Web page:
Another House Democrat appears to be walking back his opposition to Minority Leader Nancy Pelosi’s bid for House speaker, saying Sunday that he would support her for the position over a Republican.
“If it becomes as a choice between a Republican and Nancy Pelosi, I’ll obviously support Nancy Pelosi,” Lynch said.
While Lynch gave in slightly on his opposition, he continued to warn against the party’s future if it doesn’t make significant changes.
“If the face of our party is Nancy Pelosi, with all due respect, I think we lose the House again,” Lynch said.
“I do think we risk losing the majority in the House — we risk having (President Donald) Trump elected for another four years — if the Democrats don’t offer a new direction in the Democratic Party,” Lynch added.
House Democrats will hold a closed-door vote by the end of the week, in which Pelosi only needs half the Democratic Caucus to secure the nomination.
The entire House of Representatives will publicly vote on Jan. 3, in which Pelosi will need a majority of the House to support her.
In case you missed it, Part 1 of my “On The Record” interview with Ed Harding and Janet Wu where we discuss Healthcare and the Democratic party: https://t.co/VdM6PWOVLb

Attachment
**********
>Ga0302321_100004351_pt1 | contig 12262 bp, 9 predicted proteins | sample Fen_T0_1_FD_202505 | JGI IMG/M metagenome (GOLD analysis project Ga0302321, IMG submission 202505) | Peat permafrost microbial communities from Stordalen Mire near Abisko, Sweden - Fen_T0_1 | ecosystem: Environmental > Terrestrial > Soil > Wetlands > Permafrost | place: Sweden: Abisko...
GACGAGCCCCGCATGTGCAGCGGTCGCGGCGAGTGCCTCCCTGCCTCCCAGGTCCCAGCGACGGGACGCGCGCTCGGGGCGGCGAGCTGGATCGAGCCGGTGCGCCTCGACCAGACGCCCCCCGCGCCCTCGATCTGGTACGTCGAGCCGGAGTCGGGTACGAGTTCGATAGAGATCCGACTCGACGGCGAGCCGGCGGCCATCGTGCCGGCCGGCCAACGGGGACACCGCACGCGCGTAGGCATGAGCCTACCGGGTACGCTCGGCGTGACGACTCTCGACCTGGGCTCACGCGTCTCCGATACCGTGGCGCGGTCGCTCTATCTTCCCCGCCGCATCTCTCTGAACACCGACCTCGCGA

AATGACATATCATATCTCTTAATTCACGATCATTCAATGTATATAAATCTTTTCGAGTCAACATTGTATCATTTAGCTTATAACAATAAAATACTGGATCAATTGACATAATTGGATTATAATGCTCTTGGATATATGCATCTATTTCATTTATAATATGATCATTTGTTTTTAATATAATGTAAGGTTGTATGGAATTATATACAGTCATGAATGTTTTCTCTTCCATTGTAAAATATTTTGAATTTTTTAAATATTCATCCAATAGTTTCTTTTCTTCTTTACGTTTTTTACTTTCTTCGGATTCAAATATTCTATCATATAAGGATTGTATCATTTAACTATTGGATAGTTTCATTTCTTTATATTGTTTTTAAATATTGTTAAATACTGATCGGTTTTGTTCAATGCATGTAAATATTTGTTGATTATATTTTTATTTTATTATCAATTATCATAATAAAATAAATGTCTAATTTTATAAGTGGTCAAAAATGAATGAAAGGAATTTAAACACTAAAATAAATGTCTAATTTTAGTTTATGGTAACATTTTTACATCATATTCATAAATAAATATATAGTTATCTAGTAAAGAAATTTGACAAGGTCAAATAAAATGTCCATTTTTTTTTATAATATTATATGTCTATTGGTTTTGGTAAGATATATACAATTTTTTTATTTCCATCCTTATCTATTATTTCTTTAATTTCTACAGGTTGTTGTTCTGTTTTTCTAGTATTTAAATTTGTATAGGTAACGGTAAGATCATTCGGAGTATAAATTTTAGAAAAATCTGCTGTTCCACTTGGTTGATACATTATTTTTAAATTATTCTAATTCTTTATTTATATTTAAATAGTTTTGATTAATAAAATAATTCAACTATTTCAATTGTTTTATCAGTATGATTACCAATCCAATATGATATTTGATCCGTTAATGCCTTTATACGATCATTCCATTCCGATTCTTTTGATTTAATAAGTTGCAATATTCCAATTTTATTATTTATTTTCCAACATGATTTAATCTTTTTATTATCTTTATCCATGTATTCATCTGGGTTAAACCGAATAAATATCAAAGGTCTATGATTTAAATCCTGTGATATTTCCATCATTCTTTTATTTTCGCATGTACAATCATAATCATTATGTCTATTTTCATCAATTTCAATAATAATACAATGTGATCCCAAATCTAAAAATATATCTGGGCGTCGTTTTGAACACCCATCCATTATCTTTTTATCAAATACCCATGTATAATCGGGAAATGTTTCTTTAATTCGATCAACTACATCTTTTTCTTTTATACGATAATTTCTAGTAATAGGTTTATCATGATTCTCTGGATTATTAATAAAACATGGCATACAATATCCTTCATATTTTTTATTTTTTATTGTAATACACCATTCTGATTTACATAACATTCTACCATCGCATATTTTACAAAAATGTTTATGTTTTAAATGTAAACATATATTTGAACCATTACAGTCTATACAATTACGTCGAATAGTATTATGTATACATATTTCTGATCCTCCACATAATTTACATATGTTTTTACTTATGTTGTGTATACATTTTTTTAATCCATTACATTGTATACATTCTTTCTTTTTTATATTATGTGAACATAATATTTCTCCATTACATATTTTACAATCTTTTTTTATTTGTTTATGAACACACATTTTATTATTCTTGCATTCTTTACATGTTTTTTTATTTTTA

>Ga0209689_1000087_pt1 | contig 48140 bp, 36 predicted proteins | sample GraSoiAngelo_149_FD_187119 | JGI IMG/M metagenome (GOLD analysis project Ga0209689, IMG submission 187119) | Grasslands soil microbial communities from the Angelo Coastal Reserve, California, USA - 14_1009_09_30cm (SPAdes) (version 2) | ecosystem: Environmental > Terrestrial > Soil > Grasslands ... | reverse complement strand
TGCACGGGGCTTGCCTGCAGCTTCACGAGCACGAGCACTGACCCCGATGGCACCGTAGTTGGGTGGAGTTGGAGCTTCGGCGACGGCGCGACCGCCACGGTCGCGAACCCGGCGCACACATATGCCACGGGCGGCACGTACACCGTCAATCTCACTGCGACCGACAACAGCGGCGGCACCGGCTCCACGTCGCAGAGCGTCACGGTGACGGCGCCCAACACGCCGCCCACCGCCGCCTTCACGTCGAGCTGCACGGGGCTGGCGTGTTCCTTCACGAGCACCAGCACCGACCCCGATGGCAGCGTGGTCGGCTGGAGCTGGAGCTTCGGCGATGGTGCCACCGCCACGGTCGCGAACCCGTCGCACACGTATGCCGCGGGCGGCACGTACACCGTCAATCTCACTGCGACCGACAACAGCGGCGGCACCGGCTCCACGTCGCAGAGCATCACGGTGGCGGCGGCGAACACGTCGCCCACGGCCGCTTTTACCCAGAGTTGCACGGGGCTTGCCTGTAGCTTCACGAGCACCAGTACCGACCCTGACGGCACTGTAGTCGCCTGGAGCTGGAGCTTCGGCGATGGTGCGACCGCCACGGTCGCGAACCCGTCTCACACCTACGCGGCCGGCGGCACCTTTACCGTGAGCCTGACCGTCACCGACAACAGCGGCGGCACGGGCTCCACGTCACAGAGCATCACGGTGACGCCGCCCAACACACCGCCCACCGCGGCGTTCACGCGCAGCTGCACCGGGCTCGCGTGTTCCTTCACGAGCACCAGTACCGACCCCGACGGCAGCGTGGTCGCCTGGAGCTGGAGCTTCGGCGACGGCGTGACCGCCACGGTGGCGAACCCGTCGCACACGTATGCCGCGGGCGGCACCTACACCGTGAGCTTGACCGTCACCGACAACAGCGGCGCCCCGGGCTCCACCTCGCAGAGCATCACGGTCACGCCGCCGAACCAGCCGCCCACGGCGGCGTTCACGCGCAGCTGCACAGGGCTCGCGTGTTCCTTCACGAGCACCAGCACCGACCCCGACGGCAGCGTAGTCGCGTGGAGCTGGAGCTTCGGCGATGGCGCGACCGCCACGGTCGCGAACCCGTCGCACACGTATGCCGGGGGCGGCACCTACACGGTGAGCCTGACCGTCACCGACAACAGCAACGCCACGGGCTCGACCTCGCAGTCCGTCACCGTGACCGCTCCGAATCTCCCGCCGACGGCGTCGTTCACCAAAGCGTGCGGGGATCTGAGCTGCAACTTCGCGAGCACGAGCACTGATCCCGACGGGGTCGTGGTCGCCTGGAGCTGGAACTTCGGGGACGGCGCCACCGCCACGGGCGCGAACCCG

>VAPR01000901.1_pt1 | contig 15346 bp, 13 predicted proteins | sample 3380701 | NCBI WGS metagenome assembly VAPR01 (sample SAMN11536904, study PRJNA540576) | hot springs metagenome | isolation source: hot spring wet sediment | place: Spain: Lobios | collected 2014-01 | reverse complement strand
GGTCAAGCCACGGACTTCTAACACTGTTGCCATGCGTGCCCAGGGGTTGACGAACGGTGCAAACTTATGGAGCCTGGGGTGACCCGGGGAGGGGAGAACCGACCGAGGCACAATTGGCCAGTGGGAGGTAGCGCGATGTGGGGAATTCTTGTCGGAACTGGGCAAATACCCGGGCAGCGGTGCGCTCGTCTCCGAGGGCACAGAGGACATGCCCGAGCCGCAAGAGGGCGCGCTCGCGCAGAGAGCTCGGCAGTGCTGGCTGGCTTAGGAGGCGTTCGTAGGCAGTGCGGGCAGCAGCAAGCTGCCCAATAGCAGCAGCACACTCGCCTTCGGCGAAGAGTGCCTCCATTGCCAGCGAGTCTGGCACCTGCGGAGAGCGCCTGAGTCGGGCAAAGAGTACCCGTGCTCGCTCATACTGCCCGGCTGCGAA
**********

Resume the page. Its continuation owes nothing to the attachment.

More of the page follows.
— Rep. Stephen Lynch (@RepStephenLynch) November 26, 2018
Lynch’s admission came days after Democratic New York Rep. Brian Higgins, who was also signatory to the letter, changed his mind and said he’d be voting in support of Pelosi.
Higgins told The Buffalo News Wednesday that he made a deal with Pelosi on two key legislative issues: infrastructure and health care. In return, Pelosi can count on his vote.
“Some will ask why I have changed my position,” Higgins said Wednesday. “The answer is simple: I took a principled stand on issues of vital importance not only to my constituents in Western New York but also to more than 300 million Americans whose lives can be improved by progress in these areas.”
Pelosi also won the support of the other Democrat whose name was floated to run against her, Democratic Rep. Marcia Fudge of Ohio, who announced she would not be contesting Pelosi and endorsed her instead.
Around the same time the congresswoman made the announcement, Pelosi released a statement naming Fudge the chairwoman of a House subcommittee overseeing elections, according to Politico.
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